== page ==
Weekend open thread: Stephen Hawking birthday edition

What’s on your mind this weekend, Bleeding Heartland readers? Today is Stephen Hawking’s 70th birthday. The Mirror published 17 things “you need to know” about the renowned physicist. I haven’t read A Brief History of Time or any of Hawking’s other publications for adults, but my kids and I are big fans of the three children’s books he co-wrote with his daughter, Lucy Hawking: George’s Secret Key to the Universe, George’s Cosmic Treasure Hunt, and George and the Big Bang. Highly recommended for children with any interest in science, especially if they are fascinated by space travel or the solar system.

Doctors do not know why Hawking has lived for so many years with amyotrophic lateral sclerosis, commonly known as Lou Gehrig’s disease. He has credited the excellent care he has received through Britain’s National Health Service. In a 2009 editorial against government-run health care, the American conservative publication Investor’s Business Daily claimed that a person with physical handicaps like Hawking’s “wouldn’t have a chance in the UK.”

This is an open thread; all topics welcome. After the jump I’ve posted excerpts from yet another reaction to Stephen Bloom’s harsh commentary on Iowa for The Atlantic monthly. This one is by Peter Feldstein, who co-authored The Oxford Project with Bloom. Bleeding Heartland readers discussed Bloom’s essay a few weeks ago in this thread.  

Excerpt from Peter Feldstein’s op-ed piece in the Des Moines Register, Stephen Bloom lost his way between Oxford and The Atlantic:

What Bloom mostly gets wrong is that Iowans are very much aware of the issues he raises. They are being discussed and have been for a long time.

Because there have been no adequate solutions doesn’t mean that we’re not aware of them, nor that we wouldn’t want the problems solved. […]

There’s not a kind word about anyone nor a recognition of anything good in the state. The article is a hit piece, not a parody, not a satire as Bloom claims. No one is expecting “boosterism”, as Bloom calls it. No one is expecting a writer to polish the truth.

What we do expect is a balance, which I’d think is essential for a journalist writing about anything or anyone. Instead, Iowans are described as “wasteoids” and “old people waiting to die” and “toothless meth addicts” and people afraid to look around the corner for greater opportunity and religious fanatics (I don’t think we hold the record for that claim) and hunters as if that is something bad (by the way, I’m not a hunter) and Iowans who only have dogs for the purpose of hunting. I have no clue where he got that idea, but it is patently untrue. […]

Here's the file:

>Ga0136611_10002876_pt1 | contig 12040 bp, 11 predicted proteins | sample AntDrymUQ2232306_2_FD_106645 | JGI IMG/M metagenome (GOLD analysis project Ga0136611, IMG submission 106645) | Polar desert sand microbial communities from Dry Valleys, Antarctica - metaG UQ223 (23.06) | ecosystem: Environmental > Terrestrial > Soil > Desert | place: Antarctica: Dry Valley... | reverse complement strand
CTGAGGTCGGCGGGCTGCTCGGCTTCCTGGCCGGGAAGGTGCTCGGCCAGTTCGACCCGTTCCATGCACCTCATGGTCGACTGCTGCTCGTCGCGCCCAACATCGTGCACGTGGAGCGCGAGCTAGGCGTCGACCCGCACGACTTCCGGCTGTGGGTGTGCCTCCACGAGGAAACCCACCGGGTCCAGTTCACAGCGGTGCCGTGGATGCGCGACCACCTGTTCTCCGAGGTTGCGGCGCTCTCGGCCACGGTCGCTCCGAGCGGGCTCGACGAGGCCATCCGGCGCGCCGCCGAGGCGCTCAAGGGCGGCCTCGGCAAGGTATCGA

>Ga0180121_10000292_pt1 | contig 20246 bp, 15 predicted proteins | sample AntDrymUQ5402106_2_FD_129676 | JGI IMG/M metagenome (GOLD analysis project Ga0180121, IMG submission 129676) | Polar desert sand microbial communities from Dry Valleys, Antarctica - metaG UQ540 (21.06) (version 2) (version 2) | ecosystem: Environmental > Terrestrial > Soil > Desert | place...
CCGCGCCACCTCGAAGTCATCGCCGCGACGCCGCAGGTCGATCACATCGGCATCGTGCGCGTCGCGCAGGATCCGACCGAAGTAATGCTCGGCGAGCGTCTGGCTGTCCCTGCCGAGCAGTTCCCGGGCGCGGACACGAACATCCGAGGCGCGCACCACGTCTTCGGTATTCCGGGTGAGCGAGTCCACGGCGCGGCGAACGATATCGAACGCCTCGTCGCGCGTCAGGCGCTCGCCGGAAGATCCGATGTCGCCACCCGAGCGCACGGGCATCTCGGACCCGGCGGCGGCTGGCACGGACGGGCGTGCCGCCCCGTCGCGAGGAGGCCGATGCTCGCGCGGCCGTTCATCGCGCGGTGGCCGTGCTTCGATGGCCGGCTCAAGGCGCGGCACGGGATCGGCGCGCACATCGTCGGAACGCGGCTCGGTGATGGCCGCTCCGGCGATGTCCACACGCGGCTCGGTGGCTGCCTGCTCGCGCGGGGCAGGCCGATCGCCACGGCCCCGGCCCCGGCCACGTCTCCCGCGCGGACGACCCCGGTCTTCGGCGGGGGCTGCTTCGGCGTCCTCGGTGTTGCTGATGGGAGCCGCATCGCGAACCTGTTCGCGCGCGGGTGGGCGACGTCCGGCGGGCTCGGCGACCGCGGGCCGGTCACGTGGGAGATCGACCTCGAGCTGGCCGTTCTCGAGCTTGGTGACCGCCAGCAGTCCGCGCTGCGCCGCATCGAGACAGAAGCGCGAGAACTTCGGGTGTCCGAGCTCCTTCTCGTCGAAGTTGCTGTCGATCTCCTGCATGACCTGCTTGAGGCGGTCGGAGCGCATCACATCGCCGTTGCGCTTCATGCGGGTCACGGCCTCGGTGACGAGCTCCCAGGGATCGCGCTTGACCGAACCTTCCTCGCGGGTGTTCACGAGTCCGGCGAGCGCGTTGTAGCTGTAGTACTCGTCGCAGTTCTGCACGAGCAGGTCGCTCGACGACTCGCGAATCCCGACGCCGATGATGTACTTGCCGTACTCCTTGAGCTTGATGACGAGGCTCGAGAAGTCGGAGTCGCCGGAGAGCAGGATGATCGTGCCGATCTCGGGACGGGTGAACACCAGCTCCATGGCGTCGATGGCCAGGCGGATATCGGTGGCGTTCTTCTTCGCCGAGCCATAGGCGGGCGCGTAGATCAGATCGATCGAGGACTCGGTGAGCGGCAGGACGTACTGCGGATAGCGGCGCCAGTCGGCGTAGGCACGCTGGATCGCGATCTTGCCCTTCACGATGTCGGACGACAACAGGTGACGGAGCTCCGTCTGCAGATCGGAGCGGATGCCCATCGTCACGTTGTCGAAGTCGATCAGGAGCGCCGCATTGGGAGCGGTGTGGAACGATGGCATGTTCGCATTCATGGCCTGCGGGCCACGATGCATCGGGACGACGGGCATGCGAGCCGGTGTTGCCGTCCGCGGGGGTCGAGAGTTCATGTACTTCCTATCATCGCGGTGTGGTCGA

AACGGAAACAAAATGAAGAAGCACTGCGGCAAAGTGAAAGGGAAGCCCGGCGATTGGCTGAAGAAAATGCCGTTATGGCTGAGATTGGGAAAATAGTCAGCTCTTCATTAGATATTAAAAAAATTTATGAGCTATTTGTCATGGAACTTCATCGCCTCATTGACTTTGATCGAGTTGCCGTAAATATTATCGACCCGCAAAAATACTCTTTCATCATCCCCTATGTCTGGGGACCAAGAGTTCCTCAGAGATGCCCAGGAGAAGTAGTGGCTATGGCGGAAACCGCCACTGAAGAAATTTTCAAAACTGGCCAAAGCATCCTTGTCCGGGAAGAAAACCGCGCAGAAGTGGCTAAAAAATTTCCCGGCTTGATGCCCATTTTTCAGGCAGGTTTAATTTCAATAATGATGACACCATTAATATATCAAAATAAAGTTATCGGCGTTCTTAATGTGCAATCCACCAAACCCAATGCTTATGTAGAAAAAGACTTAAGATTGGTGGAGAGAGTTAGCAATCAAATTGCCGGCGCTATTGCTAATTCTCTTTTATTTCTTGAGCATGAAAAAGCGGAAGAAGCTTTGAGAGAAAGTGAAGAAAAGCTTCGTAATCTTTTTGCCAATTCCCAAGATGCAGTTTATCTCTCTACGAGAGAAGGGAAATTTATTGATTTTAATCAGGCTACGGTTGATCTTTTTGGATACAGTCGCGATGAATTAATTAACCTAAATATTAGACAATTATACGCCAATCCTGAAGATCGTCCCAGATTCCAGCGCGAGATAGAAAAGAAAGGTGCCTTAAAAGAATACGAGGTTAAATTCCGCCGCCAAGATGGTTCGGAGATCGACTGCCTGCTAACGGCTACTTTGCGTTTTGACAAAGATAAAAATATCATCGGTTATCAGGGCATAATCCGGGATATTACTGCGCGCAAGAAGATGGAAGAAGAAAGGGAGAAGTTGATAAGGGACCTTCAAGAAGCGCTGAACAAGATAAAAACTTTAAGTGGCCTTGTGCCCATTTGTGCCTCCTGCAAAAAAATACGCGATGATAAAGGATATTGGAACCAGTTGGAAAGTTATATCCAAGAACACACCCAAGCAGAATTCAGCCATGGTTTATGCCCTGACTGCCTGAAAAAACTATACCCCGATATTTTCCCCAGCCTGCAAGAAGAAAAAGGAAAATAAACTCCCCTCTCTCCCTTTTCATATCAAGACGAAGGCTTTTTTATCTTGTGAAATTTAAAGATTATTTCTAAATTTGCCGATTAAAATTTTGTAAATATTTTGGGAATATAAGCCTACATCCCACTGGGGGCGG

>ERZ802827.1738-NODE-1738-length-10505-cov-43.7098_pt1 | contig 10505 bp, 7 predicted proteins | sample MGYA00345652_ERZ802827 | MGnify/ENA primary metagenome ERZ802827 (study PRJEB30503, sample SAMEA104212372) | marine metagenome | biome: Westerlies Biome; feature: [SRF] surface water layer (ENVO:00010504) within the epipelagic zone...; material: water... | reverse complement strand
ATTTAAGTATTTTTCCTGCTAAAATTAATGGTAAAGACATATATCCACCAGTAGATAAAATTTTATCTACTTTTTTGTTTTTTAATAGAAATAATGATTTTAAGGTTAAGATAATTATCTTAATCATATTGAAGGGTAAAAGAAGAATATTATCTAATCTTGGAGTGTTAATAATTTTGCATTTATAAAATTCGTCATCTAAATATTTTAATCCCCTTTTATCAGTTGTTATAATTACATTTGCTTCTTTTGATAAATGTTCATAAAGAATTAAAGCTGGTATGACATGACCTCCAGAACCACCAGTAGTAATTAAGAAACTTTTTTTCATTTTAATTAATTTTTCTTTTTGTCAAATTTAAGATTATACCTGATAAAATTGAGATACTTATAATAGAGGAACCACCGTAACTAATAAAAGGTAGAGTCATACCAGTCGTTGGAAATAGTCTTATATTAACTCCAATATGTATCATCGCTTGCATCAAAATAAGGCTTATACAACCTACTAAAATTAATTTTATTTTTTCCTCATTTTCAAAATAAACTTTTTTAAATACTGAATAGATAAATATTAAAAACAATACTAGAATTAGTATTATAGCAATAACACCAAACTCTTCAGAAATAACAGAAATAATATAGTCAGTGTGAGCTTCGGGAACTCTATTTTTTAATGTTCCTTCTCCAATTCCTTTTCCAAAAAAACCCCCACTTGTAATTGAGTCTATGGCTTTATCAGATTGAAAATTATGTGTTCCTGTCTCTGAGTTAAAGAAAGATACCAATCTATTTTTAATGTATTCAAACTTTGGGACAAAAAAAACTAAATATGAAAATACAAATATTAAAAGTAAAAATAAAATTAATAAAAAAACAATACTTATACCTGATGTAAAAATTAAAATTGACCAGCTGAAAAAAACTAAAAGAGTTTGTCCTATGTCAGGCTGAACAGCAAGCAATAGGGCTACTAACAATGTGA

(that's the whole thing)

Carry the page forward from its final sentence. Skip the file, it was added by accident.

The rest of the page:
We Oxfordians, especially, are very disappointed and feel cheated and demeaned.

I have tried to remain out of the fray in the discussion of Bloom’s article. But for three weeks, my experience has been quite unusual. Since we collaborated on “The Oxford Project” and were close friends, everybody wants to talk with me about it.

They can’t understand why he continues to defend himself. Nor can I.

This is clearly not a balanced report, clearly not a parody or satire, as he insists. And there are so many factual errors, how is it possible that he continues to defend his piece? Many of the factual issues have been addressed by many people, reporters and colleagues.

This is very difficult to write. We worked very hard on “The Oxford Project” to make the best book that we could. But something for me has radically changed. A few days ago, I picked up the book for the first time since the brouhaha. I had a very sick feeling in the pit of my stomach.

I wish Stephen Bloom’s name was not on it.

  • Hawking

    I cannot remember where, but a while back I read an article that speculated with some medical mumbo-jumbo that Hawking did/does not have the form of ALS that most people have who get the disease. Unfortunately, those patients die within two years following diagnosis.  This article suggested Hawking has a rare variation which has allowed him to survive this long. It is not unheard of to survive longer.  A man in Des Moines active in the MDA lived at least 10 years following diagnosis, back in the 70’s and 80’s…

    This is a horrible disease and I hope someday there is a treatment or cure.  God bless those who must cope with this tragic illness.

    • one of the articles

      said that his form of ALS has not caused as much atrophy in the muscles around the diaphragm. Apparently he is being studied (along with others who have survived an unusually long time) to see whether there may be something in their genetic makeup that also helped slow the progression.  

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